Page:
Belly dance originates from Middle Eastern and Northern African countries (such as Egypt and Turkey) but is now a global phenomena. Danced mostly by women, it is loved by dancers because it can be enjoyed by people of all ages and is a wonderful form of fitness. Whilst certain core moves are central to belly dance, this dance is also fluid and open to self-expression.
The term ‘belly dance’ can be traced back at least as far as 1893 to the French term ‘Danse du Ventre’ meaning ‘dance of the stomach’, when the Chicago World Fair took place. Belly dance is a very generic term that includes a wide range of dances from Northern Africa and the Middle East (thought to be as old as thousands of years, though this is still debated and its origins are unclear), as well as American tribal belly dance (a style invented in the USA in the 1980s) and other styles developed worldwide. The types of dance called belly dance have in common the fact that they involve movements of the torso (hips, chest and shoulders) in isolation from the rest of the body.
Belly Dance is especially important in Egyptian culture, as one of the homes to this dance, although in Egypt, the Arabic term ‘Raqs Sharqi’ is used and translates as dance of the East. For many who study belly dance as dancers and seek to also understand its core, spending time learning this dance in Egypt becomes a dream. Studying belly dance in Egypt is akin to learning Taekwondo in Korea, tango in Argentina, or samba in Brazil.
Belly dance in Egypt can be danced socially by everyone or professionally at weddings or in nightclubs. The modern professional version of Egyptian belly dance started developing in Cairo in the 1920s and reached its top between the 1930s and 1970s. During that time, Cairo was equivalent to Hollywood for the Arabic world and many movies were produced there, most of which included dance scenes, particularly raqs sharqi. Many star dancers, featured in these Egyptian movies, such as Tahia Carioca, Samia Gamal, Soheir Zaki, Nagwa Fouad and Fifi Abdou.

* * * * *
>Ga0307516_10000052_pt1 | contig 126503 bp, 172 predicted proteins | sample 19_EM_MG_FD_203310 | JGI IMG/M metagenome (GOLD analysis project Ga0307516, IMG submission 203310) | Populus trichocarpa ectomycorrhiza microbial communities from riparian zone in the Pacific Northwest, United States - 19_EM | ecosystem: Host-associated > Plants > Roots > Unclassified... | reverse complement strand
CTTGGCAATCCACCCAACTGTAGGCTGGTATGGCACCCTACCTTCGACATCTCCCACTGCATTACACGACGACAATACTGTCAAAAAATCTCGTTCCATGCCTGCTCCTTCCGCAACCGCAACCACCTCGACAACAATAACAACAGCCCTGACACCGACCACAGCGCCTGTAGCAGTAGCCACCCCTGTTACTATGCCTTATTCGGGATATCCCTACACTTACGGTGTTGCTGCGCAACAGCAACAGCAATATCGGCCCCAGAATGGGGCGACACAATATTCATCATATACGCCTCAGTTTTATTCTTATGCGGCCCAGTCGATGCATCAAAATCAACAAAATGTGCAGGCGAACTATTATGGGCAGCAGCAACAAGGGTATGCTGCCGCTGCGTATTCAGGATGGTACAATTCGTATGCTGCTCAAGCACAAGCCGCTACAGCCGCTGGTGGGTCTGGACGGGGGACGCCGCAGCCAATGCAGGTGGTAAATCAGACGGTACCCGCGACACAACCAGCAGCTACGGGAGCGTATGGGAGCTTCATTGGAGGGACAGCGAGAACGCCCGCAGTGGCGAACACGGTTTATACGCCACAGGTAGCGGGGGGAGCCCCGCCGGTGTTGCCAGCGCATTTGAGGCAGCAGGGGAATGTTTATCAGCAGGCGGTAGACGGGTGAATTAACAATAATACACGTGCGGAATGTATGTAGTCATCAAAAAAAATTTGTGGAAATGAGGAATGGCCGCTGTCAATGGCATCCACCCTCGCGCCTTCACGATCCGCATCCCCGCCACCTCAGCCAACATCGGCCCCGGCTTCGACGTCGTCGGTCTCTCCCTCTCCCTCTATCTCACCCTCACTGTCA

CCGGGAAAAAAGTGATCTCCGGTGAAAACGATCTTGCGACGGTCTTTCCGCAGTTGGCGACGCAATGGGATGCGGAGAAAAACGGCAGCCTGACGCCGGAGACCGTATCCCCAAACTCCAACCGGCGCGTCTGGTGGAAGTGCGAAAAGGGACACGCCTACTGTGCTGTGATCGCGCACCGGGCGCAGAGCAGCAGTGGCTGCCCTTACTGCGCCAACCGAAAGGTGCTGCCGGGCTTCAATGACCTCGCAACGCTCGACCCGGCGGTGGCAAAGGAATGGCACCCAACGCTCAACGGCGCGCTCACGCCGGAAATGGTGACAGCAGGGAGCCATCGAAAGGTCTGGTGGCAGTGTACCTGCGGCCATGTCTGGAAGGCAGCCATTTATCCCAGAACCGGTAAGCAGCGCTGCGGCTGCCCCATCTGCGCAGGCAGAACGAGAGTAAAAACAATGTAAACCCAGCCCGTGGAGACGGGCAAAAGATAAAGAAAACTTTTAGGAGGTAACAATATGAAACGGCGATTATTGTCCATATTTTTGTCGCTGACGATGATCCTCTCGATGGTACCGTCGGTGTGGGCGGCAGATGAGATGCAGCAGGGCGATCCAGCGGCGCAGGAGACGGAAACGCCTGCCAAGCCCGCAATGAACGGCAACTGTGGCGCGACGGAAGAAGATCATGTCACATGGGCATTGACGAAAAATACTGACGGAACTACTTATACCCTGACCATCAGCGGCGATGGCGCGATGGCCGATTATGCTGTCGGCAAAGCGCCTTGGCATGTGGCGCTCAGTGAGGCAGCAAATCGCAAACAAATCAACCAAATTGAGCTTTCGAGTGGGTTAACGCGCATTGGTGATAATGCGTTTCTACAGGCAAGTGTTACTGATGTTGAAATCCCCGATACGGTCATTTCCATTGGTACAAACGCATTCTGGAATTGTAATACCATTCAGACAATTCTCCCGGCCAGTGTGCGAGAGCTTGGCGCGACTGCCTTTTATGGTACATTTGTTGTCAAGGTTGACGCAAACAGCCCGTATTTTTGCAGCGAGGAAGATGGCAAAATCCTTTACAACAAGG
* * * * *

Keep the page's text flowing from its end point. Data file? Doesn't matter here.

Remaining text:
Egyptian belly dance is quite earthy; relaxed; and focuses on small movements of the torso. Traditionally, it is danced solo, with live music and the dancer expresses the feelings from the music and connects with the audience. This expression of feeling and connection with the audience in Arabic is called tarab, which can be translated as ecstasy or enchantment.
The global diffusion of raqs sharqi, whilst a very positive thing in many respects (such as because it is enjoyed by so many in so many locations globally), also creates the issue of appropriation. Appropriation refers to how something is re-made or reproduced.
In a digital globalised world where Internet access has almost reached 4 billion users, videos of dance can now be transmitted from one corner of the world to another in less than a few seconds. This makes controlling arts such as dance all but impossible and in a sense, why would we wish to limit the ability for these beautiful art forms to be shared and appreciated?